A group of eight plaintiffs across seven states have filed suit against Comcast, alleging that the MSO charged bogus fees to access broadcast and regional sports network channels.
The suit was filed in San Francisco and centers around charges outside Comcast’s advertised price for cable TV services, including the “broadcast TV fee.” Introduced in 2014, that charge tacks on as much as $6.50 to subscribers monthly bill, determined by the amount of broadcast retransmission money Comcast has to pay in a particular market. The suit says this charge amounts to consumer fraud, unfair competition, unjust enrichment and breach of contract.
"Comcast not only charged the fee to new customers, but also added the charge to the bills of existing customers in violation of their contracts which had promised a flat monthly rate for the term of the contract," lead plaintiff Dan Adkins of California said in the 79-page complaint.
The suit also said that since 2015, Comcast raised its broadcast TV fee by 333 percent — from $1.50 to $6.50 in several markets.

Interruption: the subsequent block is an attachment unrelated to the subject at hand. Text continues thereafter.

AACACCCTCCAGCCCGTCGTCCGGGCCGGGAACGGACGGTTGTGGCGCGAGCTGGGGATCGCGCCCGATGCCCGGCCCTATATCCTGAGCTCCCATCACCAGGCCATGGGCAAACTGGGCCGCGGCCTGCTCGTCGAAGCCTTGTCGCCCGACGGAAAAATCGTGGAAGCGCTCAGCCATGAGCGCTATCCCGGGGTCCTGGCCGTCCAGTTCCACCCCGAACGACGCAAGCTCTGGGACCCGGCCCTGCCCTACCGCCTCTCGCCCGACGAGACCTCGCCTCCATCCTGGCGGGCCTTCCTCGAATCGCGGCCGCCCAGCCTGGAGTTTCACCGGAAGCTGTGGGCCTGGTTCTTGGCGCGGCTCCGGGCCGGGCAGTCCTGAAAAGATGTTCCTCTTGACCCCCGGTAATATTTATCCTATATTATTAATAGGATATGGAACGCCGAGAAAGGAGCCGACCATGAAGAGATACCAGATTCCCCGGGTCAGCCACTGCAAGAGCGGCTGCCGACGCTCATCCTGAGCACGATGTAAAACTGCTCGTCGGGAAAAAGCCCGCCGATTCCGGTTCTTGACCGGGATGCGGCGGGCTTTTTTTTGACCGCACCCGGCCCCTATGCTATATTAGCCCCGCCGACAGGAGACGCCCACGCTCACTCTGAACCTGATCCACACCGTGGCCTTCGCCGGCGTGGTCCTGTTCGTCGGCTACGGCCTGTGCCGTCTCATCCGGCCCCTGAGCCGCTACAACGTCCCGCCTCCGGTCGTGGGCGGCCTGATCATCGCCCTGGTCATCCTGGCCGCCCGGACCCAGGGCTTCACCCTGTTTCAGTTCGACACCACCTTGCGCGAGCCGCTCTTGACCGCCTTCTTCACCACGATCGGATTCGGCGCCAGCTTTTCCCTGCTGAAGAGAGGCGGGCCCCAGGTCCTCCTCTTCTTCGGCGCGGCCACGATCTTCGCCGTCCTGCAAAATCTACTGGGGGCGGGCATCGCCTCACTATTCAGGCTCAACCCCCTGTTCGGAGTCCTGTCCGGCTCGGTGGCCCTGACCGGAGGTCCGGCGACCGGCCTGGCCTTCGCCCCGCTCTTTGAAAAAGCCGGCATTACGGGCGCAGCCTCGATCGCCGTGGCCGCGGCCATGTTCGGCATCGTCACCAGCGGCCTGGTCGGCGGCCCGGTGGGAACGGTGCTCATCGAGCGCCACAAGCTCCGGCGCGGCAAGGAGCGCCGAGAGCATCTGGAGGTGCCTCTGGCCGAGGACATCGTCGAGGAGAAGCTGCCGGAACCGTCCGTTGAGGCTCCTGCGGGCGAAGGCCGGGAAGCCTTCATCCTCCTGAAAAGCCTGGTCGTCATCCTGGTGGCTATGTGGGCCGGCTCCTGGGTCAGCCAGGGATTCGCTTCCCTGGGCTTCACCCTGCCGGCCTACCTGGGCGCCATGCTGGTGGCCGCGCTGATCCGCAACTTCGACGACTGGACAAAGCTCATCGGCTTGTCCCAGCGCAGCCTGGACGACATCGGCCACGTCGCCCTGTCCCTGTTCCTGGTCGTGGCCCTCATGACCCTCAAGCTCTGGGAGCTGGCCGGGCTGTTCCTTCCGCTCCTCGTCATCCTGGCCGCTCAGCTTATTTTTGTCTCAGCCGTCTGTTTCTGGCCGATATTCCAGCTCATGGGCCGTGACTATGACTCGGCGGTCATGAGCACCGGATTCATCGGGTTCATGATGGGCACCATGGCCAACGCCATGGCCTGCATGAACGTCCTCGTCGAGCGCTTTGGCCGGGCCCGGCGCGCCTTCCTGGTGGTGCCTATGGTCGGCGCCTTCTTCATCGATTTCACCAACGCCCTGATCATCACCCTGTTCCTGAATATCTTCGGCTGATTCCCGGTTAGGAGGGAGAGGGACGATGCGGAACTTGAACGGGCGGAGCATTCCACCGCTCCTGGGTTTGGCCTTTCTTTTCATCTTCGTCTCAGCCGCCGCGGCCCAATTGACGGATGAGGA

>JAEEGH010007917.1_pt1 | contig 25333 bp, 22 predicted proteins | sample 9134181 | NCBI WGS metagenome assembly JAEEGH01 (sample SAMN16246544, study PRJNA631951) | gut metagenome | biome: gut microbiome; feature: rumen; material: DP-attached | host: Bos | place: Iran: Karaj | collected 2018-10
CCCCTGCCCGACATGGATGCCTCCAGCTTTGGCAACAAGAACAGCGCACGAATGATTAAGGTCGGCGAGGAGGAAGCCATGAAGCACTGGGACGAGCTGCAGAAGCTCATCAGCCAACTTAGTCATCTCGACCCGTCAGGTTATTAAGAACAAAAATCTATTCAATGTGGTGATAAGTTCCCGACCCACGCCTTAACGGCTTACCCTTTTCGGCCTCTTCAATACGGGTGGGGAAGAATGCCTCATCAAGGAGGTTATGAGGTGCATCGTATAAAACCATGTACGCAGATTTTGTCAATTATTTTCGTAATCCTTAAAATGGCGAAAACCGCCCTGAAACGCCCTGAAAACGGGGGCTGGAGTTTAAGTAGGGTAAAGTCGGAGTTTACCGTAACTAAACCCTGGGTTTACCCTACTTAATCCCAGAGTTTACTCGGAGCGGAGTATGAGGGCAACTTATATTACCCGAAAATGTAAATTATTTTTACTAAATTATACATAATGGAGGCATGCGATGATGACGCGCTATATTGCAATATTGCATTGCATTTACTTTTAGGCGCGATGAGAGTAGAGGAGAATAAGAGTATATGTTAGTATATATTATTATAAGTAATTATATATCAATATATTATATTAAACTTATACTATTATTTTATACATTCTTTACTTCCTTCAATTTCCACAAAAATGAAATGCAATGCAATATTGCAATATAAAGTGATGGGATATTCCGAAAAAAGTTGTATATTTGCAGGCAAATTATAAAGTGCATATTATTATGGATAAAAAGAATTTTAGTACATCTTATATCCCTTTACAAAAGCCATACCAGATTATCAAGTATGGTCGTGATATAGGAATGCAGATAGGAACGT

The suit also implicates Comcast for its regional sports network fee, which also exists outside advertised pricing. Introduced last year, the plaintiffs say the RSN fee has increased by 350 percent to $4.50 a month in several markets.
“We have been working to make it easier for customers to understand what they’re paying for, which is why we list the Broadcast TV and Regional Sports fee separately on the bill and include disclaimers about them in our advertising,” Comcast said in a statement emailed to FierceCable. “It’s also worth noting that the complaint itself demonstrates that these fees are disclosed and that they’re not part of promotional pricing.”
“Comcast applies these fee increases to all customers, even to those in the middle of one-year or two-year contracts at a promised fixed monthly rate,” the suit said. “By increasing these fees in the middle of the contract term, Comcast has found a way to secretly and repeatedly increase the monthly price it charges for its channel packages despite its promise to charge a flat rate for one or two years.”
The complaint added: “Comcast intentionally does not explain or define what the Broadcast TV Fee and the Regional Sports Fee are – even in the fine print. Instead, Comcast deceptively groups these ‘fees’ in the fine print with ‘taxes and fees, including regulatory recovery fees.’ A consumer reading the fine print would reasonably assume the Broadcast TV Fee and the Regional Sports Fee relate to government fees or taxes.”